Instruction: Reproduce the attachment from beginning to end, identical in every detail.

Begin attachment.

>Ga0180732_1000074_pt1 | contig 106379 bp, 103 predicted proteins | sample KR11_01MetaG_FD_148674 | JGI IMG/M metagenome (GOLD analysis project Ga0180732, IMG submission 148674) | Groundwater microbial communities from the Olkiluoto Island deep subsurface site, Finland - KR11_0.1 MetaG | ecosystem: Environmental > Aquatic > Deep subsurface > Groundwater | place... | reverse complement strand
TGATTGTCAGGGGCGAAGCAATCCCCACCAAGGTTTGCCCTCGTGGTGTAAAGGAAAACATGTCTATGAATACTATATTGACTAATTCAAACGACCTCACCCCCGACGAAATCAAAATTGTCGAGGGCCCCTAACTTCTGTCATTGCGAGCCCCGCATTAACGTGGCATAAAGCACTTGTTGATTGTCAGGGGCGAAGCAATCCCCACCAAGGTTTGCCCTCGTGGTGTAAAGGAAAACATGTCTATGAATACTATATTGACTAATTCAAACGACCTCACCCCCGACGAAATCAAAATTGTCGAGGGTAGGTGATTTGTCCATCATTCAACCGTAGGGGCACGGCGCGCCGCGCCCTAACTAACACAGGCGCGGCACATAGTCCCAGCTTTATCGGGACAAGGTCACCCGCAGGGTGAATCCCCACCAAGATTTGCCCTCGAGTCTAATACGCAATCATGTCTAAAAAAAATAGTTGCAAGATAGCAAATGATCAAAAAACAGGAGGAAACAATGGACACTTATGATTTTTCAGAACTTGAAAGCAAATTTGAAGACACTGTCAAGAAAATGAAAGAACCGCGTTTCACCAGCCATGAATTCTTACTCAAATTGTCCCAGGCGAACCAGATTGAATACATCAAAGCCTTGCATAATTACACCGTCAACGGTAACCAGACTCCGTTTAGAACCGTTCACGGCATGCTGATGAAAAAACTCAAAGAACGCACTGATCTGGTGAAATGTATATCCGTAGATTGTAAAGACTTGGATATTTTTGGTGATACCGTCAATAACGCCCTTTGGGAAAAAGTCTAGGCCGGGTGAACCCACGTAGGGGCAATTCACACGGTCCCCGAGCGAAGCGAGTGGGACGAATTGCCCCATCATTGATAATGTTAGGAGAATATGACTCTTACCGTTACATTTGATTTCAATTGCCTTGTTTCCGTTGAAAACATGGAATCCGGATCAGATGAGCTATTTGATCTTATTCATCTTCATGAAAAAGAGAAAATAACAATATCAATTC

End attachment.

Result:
>Ga0180732_1000074_pt1 | contig 106379 bp, 103 predicted proteins | sample KR11_01MetaG_FD_148674 | JGI IMG/M metagenome (GOLD analysis project Ga0180732, IMG submission 148674) | Groundwater microbial communities from the Olkiluoto Island deep subsurface site, Finland - KR11_0.1 MetaG | ecosystem: Environmental > Aquatic > Deep subsurface > Groundwater | place... | reverse complement strand
TGATTGTCAGGGGCGAAGCAATCCCCACCAAGGTTTGCCCTCGTGGTGTAAAGGAAAACATGTCTATGAATACTATATTGACTAATTCAAACGACCTCACCCCCGACGAAATCAAAATTGTCGAGGGCCCCTAACTTCTGTCATTGCGAGCCCCGCATTAACGTGGCATAAAGCACTTGTTGATTGTCAGGGGCGAAGCAATCCCCACCAAGGTTTGCCCTCGTGGTGTAAAGGAAAACATGTCTATGAATACTATATTGACTAATTCAAACGACCTCACCCCCGACGAAATCAAAATTGTCGAGGGTAGGTGATTTGTCCATCATTCAACCGTAGGGGCACGGCGCGCCGCGCCCTAACTAACACAGGCGCGGCACATAGTCCCAGCTTTATCGGGACAAGGTCACCCGCAGGGTGAATCCCCACCAAGATTTGCCCTCGAGTCTAATACGCAATCATGTCTAAAAAAAATAGTTGCAAGATAGCAAATGATCAAAAAACAGGAGGAAACAATGGACACTTATGATTTTTCAGAACTTGAAAGCAAATTTGAAGACACTGTCAAGAAAATGAAAGAACCGCGTTTCACCAGCCATGAATTCTTACTCAAATTGTCCCAGGCGAACCAGATTGAATACATCAAAGCCTTGCATAATTACACCGTCAACGGTAACCAGACTCCGTTTAGAACCGTTCACGGCATGCTGATGAAAAAACTCAAAGAACGCACTGATCTGGTGAAATGTATATCCGTAGATTGTAAAGACTTGGATATTTTTGGTGATACCGTCAATAACGCCCTTTGGGAAAAAGTCTAGGCCGGGTGAACCCACGTAGGGGCAATTCACACGGTCCCCGAGCGAAGCGAGTGGGACGAATTGCCCCATCATTGATAATGTTAGGAGAATATGACTCTTACCGTTACATTTGATTTCAATTGCCTTGTTTCCGTTGAAAACATGGAATCCGGATCAGATGAGCTATTTGATCTTATTCATCTTCATGAAAAAGAGAAAATAACAATATCAATTC